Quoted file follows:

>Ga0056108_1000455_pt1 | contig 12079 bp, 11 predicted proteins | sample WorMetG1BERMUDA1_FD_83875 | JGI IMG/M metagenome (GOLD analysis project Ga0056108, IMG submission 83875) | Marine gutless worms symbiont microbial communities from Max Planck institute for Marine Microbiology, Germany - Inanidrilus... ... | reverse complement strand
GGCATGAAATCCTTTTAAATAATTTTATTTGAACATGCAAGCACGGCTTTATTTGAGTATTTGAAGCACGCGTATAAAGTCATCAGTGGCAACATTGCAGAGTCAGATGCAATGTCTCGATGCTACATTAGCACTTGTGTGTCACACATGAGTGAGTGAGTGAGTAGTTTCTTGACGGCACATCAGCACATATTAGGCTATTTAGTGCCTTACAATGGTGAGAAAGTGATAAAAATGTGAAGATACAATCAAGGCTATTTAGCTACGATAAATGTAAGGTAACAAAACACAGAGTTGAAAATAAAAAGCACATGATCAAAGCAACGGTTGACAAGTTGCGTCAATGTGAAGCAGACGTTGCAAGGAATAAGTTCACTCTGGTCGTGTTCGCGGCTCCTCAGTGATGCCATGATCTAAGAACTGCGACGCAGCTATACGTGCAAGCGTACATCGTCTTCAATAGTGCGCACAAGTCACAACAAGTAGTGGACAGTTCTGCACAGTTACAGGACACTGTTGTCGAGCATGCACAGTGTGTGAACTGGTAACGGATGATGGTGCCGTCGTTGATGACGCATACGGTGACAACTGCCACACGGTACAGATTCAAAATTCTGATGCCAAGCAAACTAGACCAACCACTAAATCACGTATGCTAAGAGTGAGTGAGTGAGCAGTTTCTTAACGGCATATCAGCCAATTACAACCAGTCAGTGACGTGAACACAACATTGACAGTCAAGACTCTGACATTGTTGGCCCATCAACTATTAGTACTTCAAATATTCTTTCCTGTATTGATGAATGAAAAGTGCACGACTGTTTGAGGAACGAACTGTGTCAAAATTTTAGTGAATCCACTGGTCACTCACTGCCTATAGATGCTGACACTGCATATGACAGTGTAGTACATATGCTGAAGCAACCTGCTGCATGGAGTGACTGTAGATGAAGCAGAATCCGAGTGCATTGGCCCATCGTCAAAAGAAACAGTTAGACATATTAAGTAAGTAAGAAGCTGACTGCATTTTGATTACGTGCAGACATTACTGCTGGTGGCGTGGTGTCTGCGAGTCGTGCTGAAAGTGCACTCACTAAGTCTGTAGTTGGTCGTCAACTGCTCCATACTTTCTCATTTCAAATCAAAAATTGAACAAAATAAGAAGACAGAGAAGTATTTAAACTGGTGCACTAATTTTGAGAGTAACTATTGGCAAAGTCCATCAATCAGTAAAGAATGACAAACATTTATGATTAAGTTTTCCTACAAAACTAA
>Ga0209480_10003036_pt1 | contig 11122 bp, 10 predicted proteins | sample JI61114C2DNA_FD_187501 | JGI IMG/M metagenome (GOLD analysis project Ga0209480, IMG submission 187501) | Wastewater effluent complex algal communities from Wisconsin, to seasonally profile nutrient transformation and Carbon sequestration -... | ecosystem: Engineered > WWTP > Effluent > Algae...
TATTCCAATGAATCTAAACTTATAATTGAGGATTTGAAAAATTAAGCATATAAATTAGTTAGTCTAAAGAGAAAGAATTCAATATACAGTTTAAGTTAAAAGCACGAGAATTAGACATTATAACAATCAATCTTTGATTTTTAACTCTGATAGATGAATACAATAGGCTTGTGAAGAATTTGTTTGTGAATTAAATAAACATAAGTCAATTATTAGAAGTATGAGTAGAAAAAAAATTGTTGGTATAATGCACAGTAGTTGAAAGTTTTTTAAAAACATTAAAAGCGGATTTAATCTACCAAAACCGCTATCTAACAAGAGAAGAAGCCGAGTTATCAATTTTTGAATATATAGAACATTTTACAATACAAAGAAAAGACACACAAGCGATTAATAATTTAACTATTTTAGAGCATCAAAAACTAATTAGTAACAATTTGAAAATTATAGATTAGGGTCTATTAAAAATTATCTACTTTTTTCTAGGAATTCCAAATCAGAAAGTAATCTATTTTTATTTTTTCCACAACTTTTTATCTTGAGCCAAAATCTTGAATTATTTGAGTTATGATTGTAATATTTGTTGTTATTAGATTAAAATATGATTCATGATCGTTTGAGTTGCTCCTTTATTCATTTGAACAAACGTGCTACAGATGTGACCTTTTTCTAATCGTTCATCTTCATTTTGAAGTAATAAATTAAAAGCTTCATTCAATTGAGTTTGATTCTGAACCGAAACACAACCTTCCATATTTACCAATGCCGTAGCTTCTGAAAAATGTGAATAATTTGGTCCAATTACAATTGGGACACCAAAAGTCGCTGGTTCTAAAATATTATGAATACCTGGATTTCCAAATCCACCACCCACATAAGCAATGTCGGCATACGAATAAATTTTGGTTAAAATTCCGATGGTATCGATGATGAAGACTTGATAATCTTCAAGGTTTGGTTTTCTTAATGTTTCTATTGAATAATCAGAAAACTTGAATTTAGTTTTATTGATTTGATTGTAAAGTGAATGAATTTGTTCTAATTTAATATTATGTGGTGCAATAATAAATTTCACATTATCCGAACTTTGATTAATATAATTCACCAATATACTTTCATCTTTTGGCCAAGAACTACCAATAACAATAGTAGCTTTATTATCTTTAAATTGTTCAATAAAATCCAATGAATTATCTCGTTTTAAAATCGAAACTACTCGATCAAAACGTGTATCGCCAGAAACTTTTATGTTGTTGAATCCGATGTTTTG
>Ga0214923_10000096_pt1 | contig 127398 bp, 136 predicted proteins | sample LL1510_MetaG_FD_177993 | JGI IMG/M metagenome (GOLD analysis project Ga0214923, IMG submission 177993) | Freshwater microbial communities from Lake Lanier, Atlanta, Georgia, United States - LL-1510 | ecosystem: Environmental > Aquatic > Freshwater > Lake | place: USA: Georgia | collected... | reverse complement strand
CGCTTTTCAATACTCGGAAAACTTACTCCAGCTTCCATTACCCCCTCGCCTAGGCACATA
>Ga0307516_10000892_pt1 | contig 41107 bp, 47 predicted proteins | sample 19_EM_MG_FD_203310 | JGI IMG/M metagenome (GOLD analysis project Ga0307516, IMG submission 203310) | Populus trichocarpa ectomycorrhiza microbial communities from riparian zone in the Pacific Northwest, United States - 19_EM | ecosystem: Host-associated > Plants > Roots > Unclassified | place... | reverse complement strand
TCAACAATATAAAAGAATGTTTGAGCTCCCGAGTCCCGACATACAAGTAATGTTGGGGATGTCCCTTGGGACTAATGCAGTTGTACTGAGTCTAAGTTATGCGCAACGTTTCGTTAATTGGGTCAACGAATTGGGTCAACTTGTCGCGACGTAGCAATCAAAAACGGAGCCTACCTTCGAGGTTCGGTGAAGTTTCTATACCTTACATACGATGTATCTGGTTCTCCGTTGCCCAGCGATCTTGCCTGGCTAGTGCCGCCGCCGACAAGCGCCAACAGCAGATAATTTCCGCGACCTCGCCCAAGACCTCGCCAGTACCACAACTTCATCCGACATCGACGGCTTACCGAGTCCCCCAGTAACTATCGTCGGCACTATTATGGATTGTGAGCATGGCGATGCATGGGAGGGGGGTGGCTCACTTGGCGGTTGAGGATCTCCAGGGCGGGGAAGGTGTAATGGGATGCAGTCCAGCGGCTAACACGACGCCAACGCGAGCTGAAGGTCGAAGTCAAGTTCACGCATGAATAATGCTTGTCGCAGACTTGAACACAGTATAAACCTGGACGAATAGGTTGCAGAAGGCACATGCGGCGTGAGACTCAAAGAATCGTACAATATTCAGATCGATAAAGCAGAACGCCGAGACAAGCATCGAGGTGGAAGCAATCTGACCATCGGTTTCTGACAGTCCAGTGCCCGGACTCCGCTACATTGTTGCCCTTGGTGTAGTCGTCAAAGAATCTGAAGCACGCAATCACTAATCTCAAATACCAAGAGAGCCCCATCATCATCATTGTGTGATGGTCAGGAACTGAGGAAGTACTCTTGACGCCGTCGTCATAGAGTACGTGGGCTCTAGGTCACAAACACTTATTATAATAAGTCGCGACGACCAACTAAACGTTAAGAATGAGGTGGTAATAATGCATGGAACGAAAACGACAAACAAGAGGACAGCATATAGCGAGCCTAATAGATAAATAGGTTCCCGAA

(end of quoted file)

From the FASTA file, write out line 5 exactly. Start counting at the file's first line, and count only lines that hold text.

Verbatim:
>Ga0214923_10000096_pt1 | contig 127398 bp, 136 predicted proteins | sample LL1510_MetaG_FD_177993 | JGI IMG/M metagenome (GOLD analysis project Ga0214923, IMG submission 177993) | Freshwater microbial communities from Lake Lanier, Atlanta, Georgia, United States - LL-1510 | ecosystem: Environmental > Aquatic > Freshwater > Lake | place: USA: Georgia | collected... | reverse complement strand